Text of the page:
2021-09-25 23:48:42 Icelanders Vote in Volatile Election With Climate in Mind

Icelanders Vote in Volatile Election With Climate in Mind

REYKJAVIK, ISLAND (AP) — Icelanders went to the polls on Saturday in a general election dominated by climate change, with an unprecedented number of political parties expected to gain parliamentary seats.

According to polls, there will be no clear winner, resulting in complex negotiations to form a coalition government.

A record nine parties may cross the 5% threshold required to gain seats in Iceland’s parliament, the Althing. The Socialist Party, for example, promises to shorten the workweek and nationalize Iceland’s fishing industry.

One-fifth of eligible voters have already cast absentee ballots, indicating a high turnout.

Climate change is a top concern among Icelanders, a glacier-studded volcanic island nation in the North Atlantic with a population of about 350,000 people.

An unusually warm summer by Icelandic standards — 59 days with temperatures above 68 degrees Fahrenheit — and receding glaciers have pushed global warming to the top of the political agenda.

Polls show that left-wing parties are receiving a lot of support for promising to cut carbon emissions even more than Iceland has already committed to under the Paris climate agreement. The country has committed to becoming carbon-neutral by 2040, more than a decade ahead of most other European countries.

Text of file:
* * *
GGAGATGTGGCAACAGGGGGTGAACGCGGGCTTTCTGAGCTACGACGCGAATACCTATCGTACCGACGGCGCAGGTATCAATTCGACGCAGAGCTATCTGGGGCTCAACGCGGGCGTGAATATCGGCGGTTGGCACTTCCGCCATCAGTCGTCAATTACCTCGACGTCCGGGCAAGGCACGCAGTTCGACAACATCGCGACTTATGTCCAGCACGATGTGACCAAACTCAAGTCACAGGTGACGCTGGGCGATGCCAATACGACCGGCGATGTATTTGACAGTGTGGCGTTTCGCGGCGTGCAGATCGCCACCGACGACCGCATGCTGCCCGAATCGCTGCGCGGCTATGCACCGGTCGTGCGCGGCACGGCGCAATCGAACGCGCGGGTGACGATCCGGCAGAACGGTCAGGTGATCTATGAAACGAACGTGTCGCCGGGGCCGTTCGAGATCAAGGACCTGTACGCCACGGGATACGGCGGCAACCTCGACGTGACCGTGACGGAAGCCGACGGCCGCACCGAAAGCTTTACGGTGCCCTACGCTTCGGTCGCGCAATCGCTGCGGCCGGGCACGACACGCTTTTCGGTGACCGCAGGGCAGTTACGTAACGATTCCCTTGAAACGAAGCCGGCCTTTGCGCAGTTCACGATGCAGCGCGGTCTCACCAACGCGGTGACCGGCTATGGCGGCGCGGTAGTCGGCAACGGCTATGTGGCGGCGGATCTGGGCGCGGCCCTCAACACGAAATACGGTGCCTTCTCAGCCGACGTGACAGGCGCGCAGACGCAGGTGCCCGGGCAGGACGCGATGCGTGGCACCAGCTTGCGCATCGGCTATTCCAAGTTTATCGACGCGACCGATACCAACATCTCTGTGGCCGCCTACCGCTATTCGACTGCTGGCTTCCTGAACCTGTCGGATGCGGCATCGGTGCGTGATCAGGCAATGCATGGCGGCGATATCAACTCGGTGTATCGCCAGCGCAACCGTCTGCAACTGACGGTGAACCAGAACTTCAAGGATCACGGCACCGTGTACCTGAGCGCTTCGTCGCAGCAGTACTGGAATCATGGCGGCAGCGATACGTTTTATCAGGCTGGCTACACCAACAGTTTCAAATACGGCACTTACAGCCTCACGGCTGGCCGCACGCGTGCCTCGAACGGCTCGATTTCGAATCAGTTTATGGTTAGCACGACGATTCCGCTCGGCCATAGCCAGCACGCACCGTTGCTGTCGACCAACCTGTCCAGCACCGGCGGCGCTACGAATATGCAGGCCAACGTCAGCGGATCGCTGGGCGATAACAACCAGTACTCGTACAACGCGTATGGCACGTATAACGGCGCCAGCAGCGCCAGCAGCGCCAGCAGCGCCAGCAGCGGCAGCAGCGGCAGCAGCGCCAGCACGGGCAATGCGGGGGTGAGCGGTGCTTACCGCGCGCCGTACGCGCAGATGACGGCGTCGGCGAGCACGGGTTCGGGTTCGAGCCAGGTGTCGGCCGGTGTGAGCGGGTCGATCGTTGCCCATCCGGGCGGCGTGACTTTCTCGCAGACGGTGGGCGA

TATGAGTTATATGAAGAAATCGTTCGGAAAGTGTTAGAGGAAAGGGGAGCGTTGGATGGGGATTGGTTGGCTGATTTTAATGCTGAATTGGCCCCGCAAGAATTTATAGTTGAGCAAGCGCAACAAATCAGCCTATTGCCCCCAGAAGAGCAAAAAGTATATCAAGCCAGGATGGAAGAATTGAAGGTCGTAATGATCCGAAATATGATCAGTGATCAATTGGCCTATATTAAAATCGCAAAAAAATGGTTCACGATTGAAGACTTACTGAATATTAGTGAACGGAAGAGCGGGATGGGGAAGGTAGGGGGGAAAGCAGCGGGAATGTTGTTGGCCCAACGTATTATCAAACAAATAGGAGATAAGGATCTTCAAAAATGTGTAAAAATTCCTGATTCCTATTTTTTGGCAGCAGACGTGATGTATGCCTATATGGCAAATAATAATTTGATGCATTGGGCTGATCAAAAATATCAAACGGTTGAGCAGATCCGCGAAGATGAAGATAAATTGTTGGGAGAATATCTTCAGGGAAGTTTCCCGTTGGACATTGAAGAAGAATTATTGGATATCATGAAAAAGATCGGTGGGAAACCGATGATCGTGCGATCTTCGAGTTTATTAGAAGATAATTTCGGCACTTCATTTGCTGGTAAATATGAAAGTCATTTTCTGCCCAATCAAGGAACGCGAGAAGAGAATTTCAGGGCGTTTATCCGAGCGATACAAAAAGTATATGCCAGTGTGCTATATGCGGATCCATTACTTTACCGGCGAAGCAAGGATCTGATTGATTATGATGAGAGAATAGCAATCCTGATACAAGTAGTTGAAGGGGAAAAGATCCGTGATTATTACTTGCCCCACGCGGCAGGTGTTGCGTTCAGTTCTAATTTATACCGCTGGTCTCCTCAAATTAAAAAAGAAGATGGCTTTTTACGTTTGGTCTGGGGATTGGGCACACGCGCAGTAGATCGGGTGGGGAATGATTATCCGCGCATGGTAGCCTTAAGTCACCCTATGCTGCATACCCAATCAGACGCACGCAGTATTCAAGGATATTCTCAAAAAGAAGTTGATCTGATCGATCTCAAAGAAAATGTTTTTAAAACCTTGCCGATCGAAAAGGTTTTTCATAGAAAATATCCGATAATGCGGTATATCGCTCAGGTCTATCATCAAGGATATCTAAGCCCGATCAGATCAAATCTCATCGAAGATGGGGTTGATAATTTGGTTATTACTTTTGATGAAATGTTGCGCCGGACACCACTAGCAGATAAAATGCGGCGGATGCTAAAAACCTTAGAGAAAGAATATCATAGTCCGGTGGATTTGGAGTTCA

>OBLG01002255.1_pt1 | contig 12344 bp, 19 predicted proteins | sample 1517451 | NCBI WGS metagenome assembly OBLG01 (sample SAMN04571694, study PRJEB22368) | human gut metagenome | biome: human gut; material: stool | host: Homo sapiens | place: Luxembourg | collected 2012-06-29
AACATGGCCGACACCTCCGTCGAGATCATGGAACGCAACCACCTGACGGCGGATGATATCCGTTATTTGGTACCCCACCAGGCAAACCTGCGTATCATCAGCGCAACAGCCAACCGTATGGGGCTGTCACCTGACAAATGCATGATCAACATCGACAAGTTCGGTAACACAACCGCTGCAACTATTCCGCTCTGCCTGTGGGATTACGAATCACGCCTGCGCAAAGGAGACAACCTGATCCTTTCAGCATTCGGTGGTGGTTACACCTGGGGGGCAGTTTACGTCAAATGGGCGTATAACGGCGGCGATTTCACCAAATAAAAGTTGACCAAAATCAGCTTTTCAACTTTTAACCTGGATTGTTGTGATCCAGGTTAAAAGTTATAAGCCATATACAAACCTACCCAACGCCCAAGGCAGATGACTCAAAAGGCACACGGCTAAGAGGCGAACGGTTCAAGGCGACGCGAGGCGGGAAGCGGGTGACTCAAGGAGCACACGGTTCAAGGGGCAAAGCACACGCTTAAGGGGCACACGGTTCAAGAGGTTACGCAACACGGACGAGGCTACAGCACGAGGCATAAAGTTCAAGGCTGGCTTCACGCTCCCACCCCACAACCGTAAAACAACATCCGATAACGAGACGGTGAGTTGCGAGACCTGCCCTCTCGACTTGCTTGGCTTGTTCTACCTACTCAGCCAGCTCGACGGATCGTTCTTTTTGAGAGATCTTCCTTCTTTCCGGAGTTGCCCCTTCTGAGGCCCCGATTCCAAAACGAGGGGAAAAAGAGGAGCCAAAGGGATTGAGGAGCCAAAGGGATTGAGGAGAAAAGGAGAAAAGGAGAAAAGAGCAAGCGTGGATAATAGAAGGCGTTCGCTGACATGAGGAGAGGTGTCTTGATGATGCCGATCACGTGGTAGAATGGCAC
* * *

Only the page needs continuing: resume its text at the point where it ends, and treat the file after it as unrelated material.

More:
The current government is a coalition of three political parties ranging from the left to the center-right, led by Prime Minister Katrin Jakobsdottir of the Left Green Party. It was founded in 2017 as a result of years of political unrest.

Jakobsdottir remains a popular prime minister, but polls indicate that her party may fare poorly, effectively ending the coalition.

“The country is facing big decisions as we turn away from the pandemic,” Jakobsdottir said on Friday night during televised debates in which party leaders vowed to end Iceland’s reliance on oil and many wanted to raise taxes on the wealthy.

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Icelanders Vote in Volatile Election With Climate in Mind